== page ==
Voila the Viola!

So, we always brag about how this GPP program renders a broad fitness. I continually tell people about things in there life will just become easier. Even things that are not even related to squatting or running will get better, too. One of our athletes has a very specialized job, and it is pretty far from a place with barbells and sandbags. She continually tells more stories about how her training affects her in her day. And, continually the connections she draws between training and music blow my mind. Besides being a mother of three and a homemaker, she is a musician. I asked her to send me a few examples of times that she feels the benefit. She sent me the following, and I didn’t have the heart to change a word.  Here it is.

1) “lifting weights” has helped me play the viola, which is my profession, as a musician with the Los Angeles Philharmonic Orchestra (LAPO from here on out). Holding up the viola isn’t easy. It’s like an enormous violin. My colleagues get injured all the time. For many years, until I started working out with Danny, I played hunched-over, which looked bad professionally (it was often remarked upon), and more importantly, felt bad too! Since I’ve been “lifting weights”, my core/back/upper body have become so strong that holding the instrument in the proper form is beyond easy. I’m so in touch with the muscles in those areas that I can adjust for anything in terms of my basic posture as a violist. In fact, I think I probably have the best posture/know more about how the body should be as any violist/musician out there!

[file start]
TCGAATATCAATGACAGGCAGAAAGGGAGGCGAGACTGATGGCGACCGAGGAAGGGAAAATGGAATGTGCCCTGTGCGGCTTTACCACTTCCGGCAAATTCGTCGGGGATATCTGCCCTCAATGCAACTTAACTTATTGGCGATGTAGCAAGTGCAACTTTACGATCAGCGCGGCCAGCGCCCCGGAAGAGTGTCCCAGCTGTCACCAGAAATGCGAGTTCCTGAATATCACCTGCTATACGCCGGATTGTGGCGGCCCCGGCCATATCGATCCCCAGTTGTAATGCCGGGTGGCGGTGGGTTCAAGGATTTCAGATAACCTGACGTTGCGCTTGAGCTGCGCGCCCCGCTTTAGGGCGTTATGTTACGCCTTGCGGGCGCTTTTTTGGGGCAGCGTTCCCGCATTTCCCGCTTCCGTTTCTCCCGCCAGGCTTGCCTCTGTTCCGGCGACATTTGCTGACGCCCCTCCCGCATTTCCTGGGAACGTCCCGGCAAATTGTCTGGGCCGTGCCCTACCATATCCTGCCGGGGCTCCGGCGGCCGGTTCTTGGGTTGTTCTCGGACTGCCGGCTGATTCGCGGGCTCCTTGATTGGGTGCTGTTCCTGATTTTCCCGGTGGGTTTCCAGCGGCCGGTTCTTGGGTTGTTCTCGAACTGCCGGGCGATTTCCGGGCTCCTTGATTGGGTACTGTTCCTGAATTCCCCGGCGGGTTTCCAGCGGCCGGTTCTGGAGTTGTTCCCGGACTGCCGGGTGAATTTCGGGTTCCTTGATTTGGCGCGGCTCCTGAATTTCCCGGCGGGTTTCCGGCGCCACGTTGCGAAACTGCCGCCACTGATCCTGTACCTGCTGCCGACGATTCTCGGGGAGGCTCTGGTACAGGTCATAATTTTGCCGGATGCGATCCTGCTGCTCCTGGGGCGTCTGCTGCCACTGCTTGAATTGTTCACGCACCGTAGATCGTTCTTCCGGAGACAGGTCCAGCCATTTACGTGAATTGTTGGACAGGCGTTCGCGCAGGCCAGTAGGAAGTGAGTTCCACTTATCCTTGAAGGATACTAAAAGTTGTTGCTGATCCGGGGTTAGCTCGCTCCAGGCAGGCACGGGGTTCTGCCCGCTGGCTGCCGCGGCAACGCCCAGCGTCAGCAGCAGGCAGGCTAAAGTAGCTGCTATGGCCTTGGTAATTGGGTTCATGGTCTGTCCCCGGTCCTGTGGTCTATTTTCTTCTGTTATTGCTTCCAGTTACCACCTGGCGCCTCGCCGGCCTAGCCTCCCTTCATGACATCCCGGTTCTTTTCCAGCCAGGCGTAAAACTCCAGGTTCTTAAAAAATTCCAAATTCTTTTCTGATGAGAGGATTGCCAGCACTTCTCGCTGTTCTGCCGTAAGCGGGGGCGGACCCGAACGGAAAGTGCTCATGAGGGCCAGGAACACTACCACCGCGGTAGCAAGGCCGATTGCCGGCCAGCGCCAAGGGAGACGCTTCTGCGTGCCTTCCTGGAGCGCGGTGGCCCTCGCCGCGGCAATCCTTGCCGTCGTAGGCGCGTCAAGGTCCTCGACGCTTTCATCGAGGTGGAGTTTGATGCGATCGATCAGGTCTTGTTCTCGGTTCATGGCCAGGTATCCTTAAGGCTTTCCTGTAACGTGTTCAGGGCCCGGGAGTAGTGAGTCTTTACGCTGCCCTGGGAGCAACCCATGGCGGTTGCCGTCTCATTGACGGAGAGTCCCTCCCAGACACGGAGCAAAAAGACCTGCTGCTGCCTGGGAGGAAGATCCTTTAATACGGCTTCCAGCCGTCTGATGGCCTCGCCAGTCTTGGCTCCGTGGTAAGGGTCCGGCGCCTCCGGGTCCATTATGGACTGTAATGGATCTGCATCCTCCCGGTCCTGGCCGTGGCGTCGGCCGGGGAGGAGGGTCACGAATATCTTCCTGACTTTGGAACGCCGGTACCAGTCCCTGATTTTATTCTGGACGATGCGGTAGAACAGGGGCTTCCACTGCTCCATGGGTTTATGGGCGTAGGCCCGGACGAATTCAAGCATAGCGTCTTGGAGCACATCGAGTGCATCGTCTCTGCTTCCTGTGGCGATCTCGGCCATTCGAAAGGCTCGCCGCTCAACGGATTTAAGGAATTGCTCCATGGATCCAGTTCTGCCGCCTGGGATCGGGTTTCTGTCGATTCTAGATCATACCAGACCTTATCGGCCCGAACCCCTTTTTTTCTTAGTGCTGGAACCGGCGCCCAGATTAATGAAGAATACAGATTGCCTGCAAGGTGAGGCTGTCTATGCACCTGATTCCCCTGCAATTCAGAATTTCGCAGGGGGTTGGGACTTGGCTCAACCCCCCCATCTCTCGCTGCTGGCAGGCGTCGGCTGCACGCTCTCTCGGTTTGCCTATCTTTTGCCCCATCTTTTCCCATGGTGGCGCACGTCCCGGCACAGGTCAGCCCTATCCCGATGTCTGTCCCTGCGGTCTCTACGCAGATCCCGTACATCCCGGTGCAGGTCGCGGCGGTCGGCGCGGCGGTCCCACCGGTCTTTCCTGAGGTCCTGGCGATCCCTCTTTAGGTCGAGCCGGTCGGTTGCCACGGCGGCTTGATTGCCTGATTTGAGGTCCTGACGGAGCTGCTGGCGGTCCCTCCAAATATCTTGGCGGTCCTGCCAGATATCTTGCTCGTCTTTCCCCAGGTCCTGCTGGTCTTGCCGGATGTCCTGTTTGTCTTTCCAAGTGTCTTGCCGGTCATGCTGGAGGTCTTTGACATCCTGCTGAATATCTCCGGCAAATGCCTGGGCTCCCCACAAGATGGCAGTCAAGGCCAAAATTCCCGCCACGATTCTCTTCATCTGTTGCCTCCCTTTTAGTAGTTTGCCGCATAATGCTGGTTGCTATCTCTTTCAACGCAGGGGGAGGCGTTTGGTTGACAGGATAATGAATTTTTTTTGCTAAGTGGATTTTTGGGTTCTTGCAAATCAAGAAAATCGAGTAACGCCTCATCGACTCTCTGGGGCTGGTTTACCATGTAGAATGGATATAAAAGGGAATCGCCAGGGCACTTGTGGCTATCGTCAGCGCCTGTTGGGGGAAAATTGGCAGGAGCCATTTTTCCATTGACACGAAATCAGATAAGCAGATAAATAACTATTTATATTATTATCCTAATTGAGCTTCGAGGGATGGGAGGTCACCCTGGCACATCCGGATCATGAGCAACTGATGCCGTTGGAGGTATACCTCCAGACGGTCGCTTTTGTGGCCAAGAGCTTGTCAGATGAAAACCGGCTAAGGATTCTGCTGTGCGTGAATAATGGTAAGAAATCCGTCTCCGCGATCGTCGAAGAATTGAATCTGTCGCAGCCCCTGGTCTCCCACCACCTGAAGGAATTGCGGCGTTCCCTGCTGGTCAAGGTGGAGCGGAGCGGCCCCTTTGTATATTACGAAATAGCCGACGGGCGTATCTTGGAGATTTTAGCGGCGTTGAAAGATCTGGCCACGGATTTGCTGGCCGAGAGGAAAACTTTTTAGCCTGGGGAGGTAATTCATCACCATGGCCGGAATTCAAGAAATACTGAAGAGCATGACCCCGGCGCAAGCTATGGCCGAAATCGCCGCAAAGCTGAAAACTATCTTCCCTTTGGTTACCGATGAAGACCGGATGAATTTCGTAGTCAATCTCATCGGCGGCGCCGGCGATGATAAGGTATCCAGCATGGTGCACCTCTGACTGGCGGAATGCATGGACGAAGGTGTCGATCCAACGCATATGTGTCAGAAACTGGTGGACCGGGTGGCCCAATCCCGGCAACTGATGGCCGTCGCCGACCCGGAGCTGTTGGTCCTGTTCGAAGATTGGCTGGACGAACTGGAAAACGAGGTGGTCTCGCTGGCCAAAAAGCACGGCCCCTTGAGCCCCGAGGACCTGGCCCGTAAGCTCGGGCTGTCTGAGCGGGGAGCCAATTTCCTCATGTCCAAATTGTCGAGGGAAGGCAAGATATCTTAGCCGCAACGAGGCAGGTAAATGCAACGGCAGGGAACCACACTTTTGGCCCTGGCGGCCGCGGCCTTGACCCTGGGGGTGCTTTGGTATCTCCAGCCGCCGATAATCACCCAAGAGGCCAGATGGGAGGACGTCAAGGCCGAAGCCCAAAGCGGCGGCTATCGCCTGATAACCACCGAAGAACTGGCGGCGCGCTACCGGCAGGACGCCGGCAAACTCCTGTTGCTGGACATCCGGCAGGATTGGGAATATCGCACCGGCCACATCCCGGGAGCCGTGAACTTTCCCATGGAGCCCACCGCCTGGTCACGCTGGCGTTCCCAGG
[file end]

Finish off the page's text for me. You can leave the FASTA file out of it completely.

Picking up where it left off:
2) Sometimes I am required to play for over 60 minutes non-stop. This is not easy. Imagine holding a yoga pose for that long, while concentrating on making a beautiful sound too. Not easy for anybody. But given my strength from “lifting weights”, the basics of holding my arms up in the air for an hour are WAY easier.

3) Danny talks a lot about explosive motions (wall balls, etc). I think about being “explosive” when I am performing ALL THE TIME. Being explosive is compelling, and when I perform, that is very important! I have been able to apply the notion of explosive physical movements to my music-making, and it has opened a whole world of possibilities to me.

4) “lifting weights” has made me stronger–being stronger has made me more confident–being more confident has made me a better musician. I am not exaggerating. Being strong helps me with everything, including trusting myself. So when I make a musical/interprative decision when I am playing/performing, I GO WITH IT, and it is more convincing because I BELIEVE IN IT! The audience can tell!

5) I have inspired my colleagues. Several of the members of my orchestra have remarked upon my physical transformation, and have asked me what I did to achieve it. I recommend “lifting weights” to all my colleagues, no matter what instrument they play. Being strong and confident makes absolutely every aspect of life better. What’s more, “lifting weights” is fun for me, and ultimately relaxes me–it helps clear my head. It is ALWAYS ONE OF THE BEST PARTS OF MY DAY.”

What a cool thing! Who ever would have thought that doing shuttle runs and stone to shoulder would help someone play a stringed instrument more powerfully? This truly is one of my favorite things. What are the parallels that you draw in your life that you have received from your training? Let us know in comments.

Keep after it!

 

 

Danny Lesslie

@dannylesslie

7/3/14 WOD

Skill/Mobility-
4 Rounds:
3 Stone-2-Shoulder (AHAP)
25’ Hand Walk (or 30s Hold)

Then, complete the following for time:
800m Run
75 Wall Balls (20/14)
50 Push ups
25 Pull-Ups